Defense Secretary Robert Gates made it clear this week he doesn't want the general saying that - or giving any other opinions - in public anymore.
But just a few weeks ago, McChrystal talked freely with CBS News correspondent David Martin in Afghanistan about what he believes it will take to win. His report tonight draws on never-before-seen portions of that interview.
After eight years of fighting the clock is running out for the U.S. in Afghanistan.
"I believe it's our most important chance now," McChrystal said in the interview. "You can never say there wouldn't be another, but I wouldn't count on one."
CBS News Special Report: The Road Ahead
Everybody knows McChrystal wants more troops, but when he spoke with "60 Minutes" in August he made clear more troops alone will not defeat the Taliban.
Related: McChrystal on "60 Minutes"
"We're going to change the way we operate," he said, by "connecting with the people in a way that the people don't believe that you're an outsider and occupier."
McChrystal wants to see less traditional warfare - airstrikes, ambushes, raids - and more cooperation - soldiers helping to protect civilians.
But he knows American troops - whether they're protectors or occupiers - can't win this war by themselves. He needs to vastly increase the size of Afghan forces.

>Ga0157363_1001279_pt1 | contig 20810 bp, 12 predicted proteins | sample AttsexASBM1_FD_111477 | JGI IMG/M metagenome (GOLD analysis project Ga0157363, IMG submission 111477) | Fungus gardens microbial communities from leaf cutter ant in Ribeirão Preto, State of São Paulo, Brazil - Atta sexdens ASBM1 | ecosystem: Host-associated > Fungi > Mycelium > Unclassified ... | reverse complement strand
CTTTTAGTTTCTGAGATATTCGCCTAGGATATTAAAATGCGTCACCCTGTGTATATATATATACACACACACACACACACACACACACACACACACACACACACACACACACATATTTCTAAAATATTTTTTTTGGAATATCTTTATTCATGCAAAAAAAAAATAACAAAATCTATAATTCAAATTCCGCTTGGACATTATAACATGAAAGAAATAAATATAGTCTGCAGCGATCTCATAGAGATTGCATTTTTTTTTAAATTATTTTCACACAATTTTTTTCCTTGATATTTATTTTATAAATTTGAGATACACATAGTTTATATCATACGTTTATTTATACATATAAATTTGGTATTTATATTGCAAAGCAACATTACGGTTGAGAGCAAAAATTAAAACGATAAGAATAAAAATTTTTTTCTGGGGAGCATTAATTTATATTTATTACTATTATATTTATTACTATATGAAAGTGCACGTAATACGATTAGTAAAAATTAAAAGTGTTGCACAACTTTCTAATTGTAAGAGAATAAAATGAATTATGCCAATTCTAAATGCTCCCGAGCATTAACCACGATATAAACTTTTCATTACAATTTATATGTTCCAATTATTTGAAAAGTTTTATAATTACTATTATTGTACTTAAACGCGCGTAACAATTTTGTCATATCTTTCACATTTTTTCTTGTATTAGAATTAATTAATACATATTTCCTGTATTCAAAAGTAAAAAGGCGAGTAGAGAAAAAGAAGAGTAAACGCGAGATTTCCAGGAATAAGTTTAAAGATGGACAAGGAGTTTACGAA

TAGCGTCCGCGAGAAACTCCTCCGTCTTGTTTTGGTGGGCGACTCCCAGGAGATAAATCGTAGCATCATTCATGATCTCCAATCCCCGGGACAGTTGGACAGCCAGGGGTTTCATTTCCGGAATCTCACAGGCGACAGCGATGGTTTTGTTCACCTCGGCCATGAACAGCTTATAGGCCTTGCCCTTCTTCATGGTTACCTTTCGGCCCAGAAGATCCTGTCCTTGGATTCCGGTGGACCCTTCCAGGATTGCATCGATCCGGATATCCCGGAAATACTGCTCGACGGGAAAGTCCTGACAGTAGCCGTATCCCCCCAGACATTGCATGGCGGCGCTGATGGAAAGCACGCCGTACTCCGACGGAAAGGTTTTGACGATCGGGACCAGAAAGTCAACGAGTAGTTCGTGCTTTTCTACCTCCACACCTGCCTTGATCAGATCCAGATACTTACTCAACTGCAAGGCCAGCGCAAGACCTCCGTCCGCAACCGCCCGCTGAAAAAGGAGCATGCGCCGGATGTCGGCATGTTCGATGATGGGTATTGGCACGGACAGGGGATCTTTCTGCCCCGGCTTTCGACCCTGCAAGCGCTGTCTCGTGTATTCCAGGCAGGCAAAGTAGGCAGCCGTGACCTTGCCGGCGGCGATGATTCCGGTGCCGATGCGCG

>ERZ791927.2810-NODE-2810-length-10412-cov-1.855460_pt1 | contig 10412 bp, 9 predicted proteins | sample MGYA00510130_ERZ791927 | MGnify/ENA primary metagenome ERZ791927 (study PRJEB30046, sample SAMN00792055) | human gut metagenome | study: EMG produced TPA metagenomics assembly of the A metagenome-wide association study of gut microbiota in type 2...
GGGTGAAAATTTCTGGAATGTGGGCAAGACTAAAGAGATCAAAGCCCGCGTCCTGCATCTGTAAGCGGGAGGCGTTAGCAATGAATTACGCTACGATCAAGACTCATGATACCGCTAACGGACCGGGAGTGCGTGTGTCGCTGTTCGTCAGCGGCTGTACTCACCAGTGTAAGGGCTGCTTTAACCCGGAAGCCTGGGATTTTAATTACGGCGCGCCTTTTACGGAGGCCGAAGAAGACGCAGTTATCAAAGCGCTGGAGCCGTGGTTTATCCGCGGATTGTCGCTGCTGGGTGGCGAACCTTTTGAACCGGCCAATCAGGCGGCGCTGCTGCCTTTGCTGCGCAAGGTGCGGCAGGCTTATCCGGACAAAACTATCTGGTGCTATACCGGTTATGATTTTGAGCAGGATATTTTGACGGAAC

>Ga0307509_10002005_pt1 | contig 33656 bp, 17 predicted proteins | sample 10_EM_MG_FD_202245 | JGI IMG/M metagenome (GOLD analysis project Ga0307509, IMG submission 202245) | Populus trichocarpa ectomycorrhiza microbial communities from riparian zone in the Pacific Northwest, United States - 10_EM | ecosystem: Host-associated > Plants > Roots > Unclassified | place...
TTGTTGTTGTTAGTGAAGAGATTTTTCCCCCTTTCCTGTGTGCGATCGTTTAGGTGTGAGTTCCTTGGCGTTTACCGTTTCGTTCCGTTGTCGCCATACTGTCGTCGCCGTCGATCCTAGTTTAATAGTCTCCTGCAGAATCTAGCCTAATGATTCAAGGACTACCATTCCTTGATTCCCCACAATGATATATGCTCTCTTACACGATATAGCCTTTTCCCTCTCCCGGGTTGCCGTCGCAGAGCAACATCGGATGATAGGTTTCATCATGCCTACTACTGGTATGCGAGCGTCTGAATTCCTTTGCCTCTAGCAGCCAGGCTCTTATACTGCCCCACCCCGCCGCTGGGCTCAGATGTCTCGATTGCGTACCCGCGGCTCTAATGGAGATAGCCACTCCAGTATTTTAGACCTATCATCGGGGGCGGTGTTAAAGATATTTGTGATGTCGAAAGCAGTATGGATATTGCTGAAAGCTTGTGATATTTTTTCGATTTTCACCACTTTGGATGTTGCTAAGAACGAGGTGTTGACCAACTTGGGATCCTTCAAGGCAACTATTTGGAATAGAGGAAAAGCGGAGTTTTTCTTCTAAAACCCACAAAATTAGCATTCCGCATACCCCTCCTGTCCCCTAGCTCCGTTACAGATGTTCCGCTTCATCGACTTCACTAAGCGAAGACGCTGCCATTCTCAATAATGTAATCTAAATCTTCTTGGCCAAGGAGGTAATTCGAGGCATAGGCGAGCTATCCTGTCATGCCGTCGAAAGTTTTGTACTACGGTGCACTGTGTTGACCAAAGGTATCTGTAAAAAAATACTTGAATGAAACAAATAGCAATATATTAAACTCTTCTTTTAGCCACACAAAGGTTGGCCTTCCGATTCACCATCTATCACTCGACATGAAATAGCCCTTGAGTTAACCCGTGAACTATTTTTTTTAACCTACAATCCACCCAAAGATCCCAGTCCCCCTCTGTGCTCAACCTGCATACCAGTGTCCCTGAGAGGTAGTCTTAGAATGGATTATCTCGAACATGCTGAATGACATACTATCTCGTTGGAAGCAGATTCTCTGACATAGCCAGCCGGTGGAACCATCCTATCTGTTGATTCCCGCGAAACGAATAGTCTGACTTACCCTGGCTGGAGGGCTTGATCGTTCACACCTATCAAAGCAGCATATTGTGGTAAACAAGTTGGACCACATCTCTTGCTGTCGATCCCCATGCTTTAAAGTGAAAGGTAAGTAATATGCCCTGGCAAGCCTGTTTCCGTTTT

"I'm recommending about a total of 400,000 people between the army and the police," he said - doubling its current size.
McChrystal admitted, "It'll take us longer than I'd like."
But McChrystal believes he only has 12 months to turn this war around, and that's not time enough for the Afghan government of Hamid Karzai to put its house in order.
"There's corruption in the afghan government at senior levels," he said.
When Marines launched an offensive into Helmand province in southern Afghanistan, the stated goal was to cut off the Taliban from their primary source of money - the annual poppy crop. But McChrystal's deputy, Lt. Gen. David Rodriguez, told CBS News there was a second objective.
"It's not only the money for the, for the Taliban," Rodriguez said. "It's also some corruption that's in the Afghan leadership, in part of their government, their security forces too for that matter."
The operation in Helmand is denying both the Taliban drug money and government officials drug money.
"It's a balance of both," Rodriguez said.
Rodriguez himself represents a change in the way the U.S. is fighting this war. incredibly enough. This is the first time a single commander has been in charge of day-to-day operations throughout the entire country.
What American forces need most in Afghanistan, says Maj. Gen. Mike Flynn, McChrystal's top intelligence officer, is a few quick wins - by which he means not military victories but convincing Afghans they will be better off siding with the U.S. than with the Taliban.
"What we've got to do in 12 to 18 months is just show that we basically know what we're doing out here," Flynn said. "There's some glimmers of success that we need to show."
Eight years of fighting and the U.S. is still looking for glimmers of success.